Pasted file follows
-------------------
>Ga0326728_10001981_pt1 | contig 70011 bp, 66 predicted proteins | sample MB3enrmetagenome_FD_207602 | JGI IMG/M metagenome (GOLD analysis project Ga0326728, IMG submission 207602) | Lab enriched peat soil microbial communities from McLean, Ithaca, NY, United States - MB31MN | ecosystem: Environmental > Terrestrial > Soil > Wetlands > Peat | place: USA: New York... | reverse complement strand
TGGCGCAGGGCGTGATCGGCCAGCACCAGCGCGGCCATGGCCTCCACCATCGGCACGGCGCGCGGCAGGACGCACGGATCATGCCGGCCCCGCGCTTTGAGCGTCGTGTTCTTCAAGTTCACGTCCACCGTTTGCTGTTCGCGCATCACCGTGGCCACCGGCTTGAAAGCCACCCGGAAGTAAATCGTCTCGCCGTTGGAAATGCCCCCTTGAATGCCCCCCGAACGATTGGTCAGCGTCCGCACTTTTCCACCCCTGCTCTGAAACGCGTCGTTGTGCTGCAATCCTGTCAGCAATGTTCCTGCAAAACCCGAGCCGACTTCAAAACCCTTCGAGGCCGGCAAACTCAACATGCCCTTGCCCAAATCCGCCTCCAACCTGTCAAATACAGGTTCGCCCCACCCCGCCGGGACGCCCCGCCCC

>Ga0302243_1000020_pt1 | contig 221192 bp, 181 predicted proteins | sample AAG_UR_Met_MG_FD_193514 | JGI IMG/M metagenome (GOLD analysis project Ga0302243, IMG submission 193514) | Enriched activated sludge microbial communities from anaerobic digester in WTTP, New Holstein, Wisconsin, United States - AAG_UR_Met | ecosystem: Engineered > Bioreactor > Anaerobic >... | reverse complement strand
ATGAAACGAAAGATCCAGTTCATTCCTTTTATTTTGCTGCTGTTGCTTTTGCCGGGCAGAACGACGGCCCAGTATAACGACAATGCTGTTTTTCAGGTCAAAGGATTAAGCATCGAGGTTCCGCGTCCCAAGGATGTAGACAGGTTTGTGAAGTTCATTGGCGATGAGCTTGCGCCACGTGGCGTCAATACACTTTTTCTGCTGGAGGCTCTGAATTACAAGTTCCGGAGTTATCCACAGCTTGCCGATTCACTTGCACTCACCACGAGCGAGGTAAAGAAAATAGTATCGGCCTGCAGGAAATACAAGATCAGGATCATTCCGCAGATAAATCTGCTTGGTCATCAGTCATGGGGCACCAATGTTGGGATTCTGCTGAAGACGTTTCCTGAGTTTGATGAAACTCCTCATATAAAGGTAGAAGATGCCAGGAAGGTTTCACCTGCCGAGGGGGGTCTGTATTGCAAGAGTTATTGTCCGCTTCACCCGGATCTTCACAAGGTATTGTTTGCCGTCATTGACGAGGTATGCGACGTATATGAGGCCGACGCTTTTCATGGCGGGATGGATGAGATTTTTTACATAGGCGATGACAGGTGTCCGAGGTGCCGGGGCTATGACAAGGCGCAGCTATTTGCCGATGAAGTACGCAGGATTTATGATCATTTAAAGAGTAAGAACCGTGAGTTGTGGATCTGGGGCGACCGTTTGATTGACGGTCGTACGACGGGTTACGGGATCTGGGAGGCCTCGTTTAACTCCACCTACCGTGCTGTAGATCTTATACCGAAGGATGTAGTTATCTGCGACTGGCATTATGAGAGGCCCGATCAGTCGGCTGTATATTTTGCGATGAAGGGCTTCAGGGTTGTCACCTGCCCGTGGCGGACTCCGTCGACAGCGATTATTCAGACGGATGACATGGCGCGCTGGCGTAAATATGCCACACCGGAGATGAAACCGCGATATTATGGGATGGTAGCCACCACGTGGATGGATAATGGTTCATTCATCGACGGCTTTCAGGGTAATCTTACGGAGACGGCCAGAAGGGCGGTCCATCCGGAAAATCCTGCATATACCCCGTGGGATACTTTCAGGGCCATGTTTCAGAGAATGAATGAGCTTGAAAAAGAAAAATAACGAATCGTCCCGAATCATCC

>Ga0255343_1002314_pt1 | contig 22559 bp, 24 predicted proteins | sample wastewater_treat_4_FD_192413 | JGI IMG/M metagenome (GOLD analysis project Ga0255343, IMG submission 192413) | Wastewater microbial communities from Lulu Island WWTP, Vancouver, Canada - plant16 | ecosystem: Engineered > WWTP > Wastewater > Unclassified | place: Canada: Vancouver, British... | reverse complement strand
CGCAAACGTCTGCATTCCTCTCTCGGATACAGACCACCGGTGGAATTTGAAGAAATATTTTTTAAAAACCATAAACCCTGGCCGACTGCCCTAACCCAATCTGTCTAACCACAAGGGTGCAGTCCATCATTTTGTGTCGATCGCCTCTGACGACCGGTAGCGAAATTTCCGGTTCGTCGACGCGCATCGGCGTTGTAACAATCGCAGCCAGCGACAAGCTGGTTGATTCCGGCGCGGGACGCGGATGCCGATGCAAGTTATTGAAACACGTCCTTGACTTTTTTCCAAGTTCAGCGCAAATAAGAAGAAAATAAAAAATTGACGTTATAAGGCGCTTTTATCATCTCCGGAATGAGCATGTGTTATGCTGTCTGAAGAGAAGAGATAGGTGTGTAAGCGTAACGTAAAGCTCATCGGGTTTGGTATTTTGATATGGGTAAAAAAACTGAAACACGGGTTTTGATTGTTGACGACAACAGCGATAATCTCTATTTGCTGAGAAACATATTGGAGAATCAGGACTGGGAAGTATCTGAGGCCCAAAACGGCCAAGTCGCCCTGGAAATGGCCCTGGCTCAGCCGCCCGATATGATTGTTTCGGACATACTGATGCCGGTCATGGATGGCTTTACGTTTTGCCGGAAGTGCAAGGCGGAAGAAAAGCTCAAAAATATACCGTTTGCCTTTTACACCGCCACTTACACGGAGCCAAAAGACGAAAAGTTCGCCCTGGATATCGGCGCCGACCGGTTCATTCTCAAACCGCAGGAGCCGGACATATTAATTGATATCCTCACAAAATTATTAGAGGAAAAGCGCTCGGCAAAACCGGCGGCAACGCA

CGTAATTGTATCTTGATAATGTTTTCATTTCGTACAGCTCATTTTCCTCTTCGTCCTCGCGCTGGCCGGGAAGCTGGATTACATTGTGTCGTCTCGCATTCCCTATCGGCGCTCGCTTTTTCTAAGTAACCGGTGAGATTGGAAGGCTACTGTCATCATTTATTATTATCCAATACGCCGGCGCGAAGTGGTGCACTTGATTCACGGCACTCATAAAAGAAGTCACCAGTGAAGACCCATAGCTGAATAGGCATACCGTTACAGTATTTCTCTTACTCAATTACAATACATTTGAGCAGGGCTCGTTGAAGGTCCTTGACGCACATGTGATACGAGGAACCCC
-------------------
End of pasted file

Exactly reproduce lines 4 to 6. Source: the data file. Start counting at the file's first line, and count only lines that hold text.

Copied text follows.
ATGAAACGAAAGATCCAGTTCATTCCTTTTATTTTGCTGCTGTTGCTTTTGCCGGGCAGAACGACGGCCCAGTATAACGACAATGCTGTTTTTCAGGTCAAAGGATTAAGCATCGAGGTTCCGCGTCCCAAGGATGTAGACAGGTTTGTGAAGTTCATTGGCGATGAGCTTGCGCCACGTGGCGTCAATACACTTTTTCTGCTGGAGGCTCTGAATTACAAGTTCCGGAGTTATCCACAGCTTGCCGATTCACTTGCACTCACCACGAGCGAGGTAAAGAAAATAGTATCGGCCTGCAGGAAATACAAGATCAGGATCATTCCGCAGATAAATCTGCTTGGTCATCAGTCATGGGGCACCAATGTTGGGATTCTGCTGAAGACGTTTCCTGAGTTTGATGAAACTCCTCATATAAAGGTAGAAGATGCCAGGAAGGTTTCACCTGCCGAGGGGGGTCTGTATTGCAAGAGTTATTGTCCGCTTCACCCGGATCTTCACAAGGTATTGTTTGCCGTCATTGACGAGGTATGCGACGTATATGAGGCCGACGCTTTTCATGGCGGGATGGATGAGATTTTTTACATAGGCGATGACAGGTGTCCGAGGTGCCGGGGCTATGACAAGGCGCAGCTATTTGCCGATGAAGTACGCAGGATTTATGATCATTTAAAGAGTAAGAACCGTGAGTTGTGGATCTGGGGCGACCGTTTGATTGACGGTCGTACGACGGGTTACGGGATCTGGGAGGCCTCGTTTAACTCCACCTACCGTGCTGTAGATCTTATACCGAAGGATGTAGTTATCTGCGACTGGCATTATGAGAGGCCCGATCAGTCGGCTGTATATTTTGCGATGAAGGGCTTCAGGGTTGTCACCTGCCCGTGGCGGACTCCGTCGACAGCGATTATTCAGACGGATGACATGGCGCGCTGGCGTAAATATGCCACACCGGAGATGAAACCGCGATATTATGGGATGGTAGCCACCACGTGGATGGATAATGGTTCATTCATCGACGGCTTTCAGGGTAATCTTACGGAGACGGCCAGAAGGGCGGTCCATCCGGAAAATCCTGCATATACCCCGTGGGATACTTTCAGGGCCATGTTTCAGAGAATGAATGAGCTTGAAAAAGAAAAATAACGAATCGTCCCGAATCATCC

>Ga0255343_1002314_pt1 | contig 22559 bp, 24 predicted proteins | sample wastewater_treat_4_FD_192413 | JGI IMG/M metagenome (GOLD analysis project Ga0255343, IMG submission 192413) | Wastewater microbial communities from Lulu Island WWTP, Vancouver, Canada - plant16 | ecosystem: Engineered > WWTP > Wastewater > Unclassified | place: Canada: Vancouver, British... | reverse complement strand
CGCAAACGTCTGCATTCCTCTCTCGGATACAGACCACCGGTGGAATTTGAAGAAATATTTTTTAAAAACCATAAACCCTGGCCGACTGCCCTAACCCAATCTGTCTAACCACAAGGGTGCAGTCCATCATTTTGTGTCGATCGCCTCTGACGACCGGTAGCGAAATTTCCGGTTCGTCGACGCGCATCGGCGTTGTAACAATCGCAGCCAGCGACAAGCTGGTTGATTCCGGCGCGGGACGCGGATGCCGATGCAAGTTATTGAAACACGTCCTTGACTTTTTTCCAAGTTCAGCGCAAATAAGAAGAAAATAAAAAATTGACGTTATAAGGCGCTTTTATCATCTCCGGAATGAGCATGTGTTATGCTGTCTGAAGAGAAGAGATAGGTGTGTAAGCGTAACGTAAAGCTCATCGGGTTTGGTATTTTGATATGGGTAAAAAAACTGAAACACGGGTTTTGATTGTTGACGACAACAGCGATAATCTCTATTTGCTGAGAAACATATTGGAGAATCAGGACTGGGAAGTATCTGAGGCCCAAAACGGCCAAGTCGCCCTGGAAATGGCCCTGGCTCAGCCGCCCGATATGATTGTTTCGGACATACTGATGCCGGTCATGGATGGCTTTACGTTTTGCCGGAAGTGCAAGGCGGAAGAAAAGCTCAAAAATATACCGTTTGCCTTTTACACCGCCACTTACACGGAGCCAAAAGACGAAAAGTTCGCCCTGGATATCGGCGCCGACCGGTTCATTCTCAAACCGCAGGAGCCGGACATATTAATTGATATCCTCACAAAATTATTAGAGGAAAAGCGCTCGGCAAAACCGGCGGCAACGCA